Because it’s written by Agatha Christie this book is chock full of interesting characters with hidden agendas, and definitely worth the read.  Folks who steer clear of Christie thinking her books can’t compare to more contemporary mysteries will be pleasantly surprised: it’s more modern than you might think.  And please enjoy Miss Marple. I did.  Her wit and wisdom warmed me the way I would if I had been visiting my grandmother.  Miss Marple is determinedly independent, politely outspoken, and altogether lovely.


Reviewed by Leigh





book review, cattle mutilation, electrocution, Fiction, kidnapping, Mystery Review, Nebraska, school outbreak, suspense

Hotwire: A Maggie O’Dell Novel


I’d been in a dry spell, with nothing good to read, when a coworker recommended Alex Kava.   The novel I chose to read by Kava was Hotwire : A Maggie O’Dell Novel.

Maggie O’Dell is a FBI agent, who as the story opens, has been asked to speak at a conference on her specialty: forensics. But when she arrives in rural Nebraska, Maggie receives a call from her boss telling her to put the conference on hold a day to help  local law enforcement.  In many small midwestern towns cows often outnumber the people living there. This makes it difficult for these towns to afford their own forensic departments, so they must rely on state and federal  resources for assistance. That said, Maggie finds it odd to be called on to investigate a cow mutilation.  Even more unusual is the fact the carcass is completely drained of blood, with one eye missing and the poor animal’s legs raised towards the sky.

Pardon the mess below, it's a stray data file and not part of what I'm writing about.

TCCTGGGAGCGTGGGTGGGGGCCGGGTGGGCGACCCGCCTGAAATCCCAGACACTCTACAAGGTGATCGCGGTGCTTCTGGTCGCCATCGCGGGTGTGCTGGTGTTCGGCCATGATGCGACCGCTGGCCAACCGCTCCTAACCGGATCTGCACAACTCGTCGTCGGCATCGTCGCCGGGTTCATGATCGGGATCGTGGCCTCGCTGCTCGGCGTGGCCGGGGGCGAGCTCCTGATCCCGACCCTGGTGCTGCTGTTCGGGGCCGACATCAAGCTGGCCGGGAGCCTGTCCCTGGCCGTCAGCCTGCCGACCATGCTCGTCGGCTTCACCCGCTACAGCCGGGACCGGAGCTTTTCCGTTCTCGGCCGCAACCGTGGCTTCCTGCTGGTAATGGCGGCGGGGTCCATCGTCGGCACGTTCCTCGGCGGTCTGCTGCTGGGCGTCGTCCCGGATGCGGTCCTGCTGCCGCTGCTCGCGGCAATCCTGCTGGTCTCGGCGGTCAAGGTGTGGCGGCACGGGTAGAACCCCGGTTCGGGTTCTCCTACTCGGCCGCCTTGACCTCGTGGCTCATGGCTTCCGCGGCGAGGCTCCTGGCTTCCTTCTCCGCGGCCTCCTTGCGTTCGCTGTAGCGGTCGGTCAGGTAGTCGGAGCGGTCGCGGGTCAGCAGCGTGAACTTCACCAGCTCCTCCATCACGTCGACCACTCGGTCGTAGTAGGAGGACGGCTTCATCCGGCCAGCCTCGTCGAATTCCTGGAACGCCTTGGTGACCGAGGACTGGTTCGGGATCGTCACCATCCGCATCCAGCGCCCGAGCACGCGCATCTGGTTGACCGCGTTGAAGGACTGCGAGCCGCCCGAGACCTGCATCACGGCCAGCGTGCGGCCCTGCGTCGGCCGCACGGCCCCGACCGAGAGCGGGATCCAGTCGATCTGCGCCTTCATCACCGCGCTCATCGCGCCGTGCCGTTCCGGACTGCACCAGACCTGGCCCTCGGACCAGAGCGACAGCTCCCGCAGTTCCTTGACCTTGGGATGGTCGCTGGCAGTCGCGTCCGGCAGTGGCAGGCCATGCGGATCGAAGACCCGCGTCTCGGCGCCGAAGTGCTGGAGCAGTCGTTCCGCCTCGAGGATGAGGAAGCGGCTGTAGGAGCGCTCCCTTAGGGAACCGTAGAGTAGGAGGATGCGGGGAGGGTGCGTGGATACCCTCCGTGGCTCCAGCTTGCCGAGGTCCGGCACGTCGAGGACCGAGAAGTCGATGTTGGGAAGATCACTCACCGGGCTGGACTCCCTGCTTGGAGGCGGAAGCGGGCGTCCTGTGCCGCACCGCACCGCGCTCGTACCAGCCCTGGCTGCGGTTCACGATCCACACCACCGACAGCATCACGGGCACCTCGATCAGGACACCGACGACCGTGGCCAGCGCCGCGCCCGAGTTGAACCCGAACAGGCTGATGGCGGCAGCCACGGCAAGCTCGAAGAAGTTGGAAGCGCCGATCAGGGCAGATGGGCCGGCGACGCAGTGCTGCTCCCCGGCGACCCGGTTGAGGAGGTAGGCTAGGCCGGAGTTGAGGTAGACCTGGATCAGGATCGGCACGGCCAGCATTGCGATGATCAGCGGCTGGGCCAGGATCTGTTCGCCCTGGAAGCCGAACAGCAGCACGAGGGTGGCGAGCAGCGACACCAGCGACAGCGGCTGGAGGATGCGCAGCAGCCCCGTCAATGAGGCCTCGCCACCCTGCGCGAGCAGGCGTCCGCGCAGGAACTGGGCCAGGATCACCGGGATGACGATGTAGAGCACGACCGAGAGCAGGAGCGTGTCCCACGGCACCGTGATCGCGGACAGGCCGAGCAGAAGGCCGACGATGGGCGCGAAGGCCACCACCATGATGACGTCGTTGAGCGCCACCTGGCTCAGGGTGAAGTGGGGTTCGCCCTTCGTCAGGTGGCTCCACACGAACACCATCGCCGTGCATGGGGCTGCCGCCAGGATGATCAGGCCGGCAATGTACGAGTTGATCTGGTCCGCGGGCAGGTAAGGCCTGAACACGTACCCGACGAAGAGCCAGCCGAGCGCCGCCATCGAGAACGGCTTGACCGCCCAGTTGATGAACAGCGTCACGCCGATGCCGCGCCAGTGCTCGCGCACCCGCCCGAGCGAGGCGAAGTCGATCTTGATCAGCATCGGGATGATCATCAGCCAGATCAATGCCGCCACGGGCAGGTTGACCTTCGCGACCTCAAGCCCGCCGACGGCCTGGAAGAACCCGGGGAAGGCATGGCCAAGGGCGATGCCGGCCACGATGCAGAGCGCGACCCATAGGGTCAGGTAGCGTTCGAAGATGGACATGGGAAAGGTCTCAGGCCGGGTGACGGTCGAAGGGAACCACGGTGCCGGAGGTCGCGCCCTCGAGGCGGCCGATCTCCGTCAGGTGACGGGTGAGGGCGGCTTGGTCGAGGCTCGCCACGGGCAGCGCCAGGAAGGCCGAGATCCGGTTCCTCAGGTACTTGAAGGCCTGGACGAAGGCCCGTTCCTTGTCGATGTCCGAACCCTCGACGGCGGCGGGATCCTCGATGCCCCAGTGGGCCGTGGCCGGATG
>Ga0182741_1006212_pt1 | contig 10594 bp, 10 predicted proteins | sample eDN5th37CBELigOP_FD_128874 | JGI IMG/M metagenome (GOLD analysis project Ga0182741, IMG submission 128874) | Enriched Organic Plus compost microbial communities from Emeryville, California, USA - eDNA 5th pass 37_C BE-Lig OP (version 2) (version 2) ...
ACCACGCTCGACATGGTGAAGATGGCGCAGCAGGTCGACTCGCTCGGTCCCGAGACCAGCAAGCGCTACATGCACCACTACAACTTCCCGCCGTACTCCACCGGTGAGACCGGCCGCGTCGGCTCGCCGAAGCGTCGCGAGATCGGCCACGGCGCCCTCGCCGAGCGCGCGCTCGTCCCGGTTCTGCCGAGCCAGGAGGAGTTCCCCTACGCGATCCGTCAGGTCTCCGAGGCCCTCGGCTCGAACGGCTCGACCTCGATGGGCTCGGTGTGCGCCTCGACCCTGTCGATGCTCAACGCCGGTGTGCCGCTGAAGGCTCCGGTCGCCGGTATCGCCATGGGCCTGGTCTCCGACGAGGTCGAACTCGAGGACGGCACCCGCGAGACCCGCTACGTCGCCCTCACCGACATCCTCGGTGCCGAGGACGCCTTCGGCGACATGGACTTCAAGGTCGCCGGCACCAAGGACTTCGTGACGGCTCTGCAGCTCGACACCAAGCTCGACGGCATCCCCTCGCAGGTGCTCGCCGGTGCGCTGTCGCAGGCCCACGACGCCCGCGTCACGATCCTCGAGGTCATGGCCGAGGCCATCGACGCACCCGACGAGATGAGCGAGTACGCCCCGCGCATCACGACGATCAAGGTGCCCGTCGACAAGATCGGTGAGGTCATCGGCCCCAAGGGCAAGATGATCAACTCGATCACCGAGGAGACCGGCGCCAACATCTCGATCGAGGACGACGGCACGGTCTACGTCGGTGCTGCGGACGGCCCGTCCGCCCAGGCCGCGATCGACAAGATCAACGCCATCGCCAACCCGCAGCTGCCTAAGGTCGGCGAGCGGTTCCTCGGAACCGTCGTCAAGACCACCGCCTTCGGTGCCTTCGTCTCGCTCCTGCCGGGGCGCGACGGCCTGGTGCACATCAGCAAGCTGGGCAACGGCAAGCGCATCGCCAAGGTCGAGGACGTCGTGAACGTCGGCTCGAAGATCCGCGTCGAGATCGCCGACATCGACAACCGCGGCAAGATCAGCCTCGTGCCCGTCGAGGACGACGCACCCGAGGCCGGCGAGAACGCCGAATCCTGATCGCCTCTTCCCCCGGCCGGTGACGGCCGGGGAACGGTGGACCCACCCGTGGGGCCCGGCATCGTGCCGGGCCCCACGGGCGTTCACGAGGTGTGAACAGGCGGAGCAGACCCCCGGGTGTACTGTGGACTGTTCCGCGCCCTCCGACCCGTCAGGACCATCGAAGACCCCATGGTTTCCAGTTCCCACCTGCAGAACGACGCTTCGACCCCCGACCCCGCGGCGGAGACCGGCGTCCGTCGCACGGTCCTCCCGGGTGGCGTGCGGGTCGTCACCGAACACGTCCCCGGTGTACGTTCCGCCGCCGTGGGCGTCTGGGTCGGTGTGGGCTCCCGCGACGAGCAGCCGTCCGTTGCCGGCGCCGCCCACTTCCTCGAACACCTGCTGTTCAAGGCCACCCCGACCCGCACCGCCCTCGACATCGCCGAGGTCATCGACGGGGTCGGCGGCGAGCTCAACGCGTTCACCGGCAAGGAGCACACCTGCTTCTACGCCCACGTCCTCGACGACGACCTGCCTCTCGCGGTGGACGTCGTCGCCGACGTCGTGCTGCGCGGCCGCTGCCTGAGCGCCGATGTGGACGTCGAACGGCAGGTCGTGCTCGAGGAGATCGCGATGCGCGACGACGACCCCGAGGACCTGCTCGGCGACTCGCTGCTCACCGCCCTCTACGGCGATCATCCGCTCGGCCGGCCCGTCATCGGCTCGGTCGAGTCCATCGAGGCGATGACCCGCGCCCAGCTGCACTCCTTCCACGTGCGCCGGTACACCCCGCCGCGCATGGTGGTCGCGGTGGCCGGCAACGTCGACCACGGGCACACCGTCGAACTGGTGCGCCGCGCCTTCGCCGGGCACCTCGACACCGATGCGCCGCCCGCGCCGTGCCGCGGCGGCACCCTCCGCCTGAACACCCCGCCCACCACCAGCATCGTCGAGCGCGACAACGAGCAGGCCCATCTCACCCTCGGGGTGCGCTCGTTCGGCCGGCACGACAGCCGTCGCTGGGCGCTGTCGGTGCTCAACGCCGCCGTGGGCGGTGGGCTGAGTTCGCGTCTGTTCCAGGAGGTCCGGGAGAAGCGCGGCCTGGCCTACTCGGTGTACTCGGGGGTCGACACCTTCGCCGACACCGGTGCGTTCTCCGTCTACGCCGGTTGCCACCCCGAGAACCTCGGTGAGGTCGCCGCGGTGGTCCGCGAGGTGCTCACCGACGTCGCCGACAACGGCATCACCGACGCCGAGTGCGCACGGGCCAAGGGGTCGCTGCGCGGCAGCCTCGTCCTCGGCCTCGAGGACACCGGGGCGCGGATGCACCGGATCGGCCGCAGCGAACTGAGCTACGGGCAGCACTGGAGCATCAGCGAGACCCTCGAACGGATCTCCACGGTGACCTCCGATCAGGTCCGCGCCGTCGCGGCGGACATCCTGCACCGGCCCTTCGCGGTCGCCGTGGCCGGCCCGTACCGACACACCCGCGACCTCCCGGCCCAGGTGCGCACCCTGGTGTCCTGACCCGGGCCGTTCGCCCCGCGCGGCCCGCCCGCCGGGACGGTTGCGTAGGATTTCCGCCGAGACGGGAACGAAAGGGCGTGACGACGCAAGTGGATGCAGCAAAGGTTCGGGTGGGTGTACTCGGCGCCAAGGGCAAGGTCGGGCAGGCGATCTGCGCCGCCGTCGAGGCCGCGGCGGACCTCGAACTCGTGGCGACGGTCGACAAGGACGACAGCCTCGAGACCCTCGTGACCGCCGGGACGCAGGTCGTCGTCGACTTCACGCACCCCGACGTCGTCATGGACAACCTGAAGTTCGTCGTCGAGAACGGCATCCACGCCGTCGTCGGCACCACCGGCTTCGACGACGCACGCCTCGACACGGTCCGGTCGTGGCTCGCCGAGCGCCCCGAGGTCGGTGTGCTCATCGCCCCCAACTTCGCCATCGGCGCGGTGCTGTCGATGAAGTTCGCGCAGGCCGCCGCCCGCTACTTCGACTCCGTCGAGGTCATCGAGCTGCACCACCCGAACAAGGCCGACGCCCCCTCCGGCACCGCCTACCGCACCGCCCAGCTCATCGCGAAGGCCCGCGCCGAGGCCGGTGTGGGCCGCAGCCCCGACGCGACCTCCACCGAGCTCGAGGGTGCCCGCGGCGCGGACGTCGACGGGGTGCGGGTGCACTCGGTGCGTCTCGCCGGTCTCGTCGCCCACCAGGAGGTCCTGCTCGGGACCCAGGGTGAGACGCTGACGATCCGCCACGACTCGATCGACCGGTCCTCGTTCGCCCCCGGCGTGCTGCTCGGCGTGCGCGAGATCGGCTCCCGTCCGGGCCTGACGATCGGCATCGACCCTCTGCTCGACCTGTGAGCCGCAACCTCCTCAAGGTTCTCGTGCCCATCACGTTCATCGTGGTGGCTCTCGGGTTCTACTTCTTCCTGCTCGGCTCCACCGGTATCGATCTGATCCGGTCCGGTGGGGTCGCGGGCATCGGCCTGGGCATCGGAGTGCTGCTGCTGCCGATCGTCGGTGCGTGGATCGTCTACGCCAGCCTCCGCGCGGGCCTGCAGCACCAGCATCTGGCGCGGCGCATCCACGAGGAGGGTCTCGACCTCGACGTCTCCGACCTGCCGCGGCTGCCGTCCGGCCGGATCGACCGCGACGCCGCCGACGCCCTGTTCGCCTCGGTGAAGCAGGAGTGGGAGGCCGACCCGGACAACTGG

What is thought to be a government cover-up by the cattle ranchers, and part alien invasion by more creative residents, has Maggie stumped. And when local teenagers begin to die under mysterious circumstances Maggie decides to stay on to further her investigation, conference or no.  Later, when the body of yet another teen is found she is so puzzled  Maggie feels the need for a break.  Running down a secluded country road Maggie turns to see an old truck pulling to a stop at the top a hill. It guns its’ motor. Within seconds Maggie is run down, electrocuted, and kidnapped.

Meanwhile, across the country a strange outbreak occurs in Norfolk, VA and moves through several schools, making elementary students violently ill.  Maggie’s boyfriend, Colonel Benjamin Platt races the clock to discover just what is making the children sick, and hopefully discover an antidote.

How the author links these seemingly random events makes Hotwire an exciting read. Maggie O’Dell is a resourceful character with lots of experience from which to draw and being independent as well means she doesn’t depend on her boyfriend to rescue her from the kidnappers.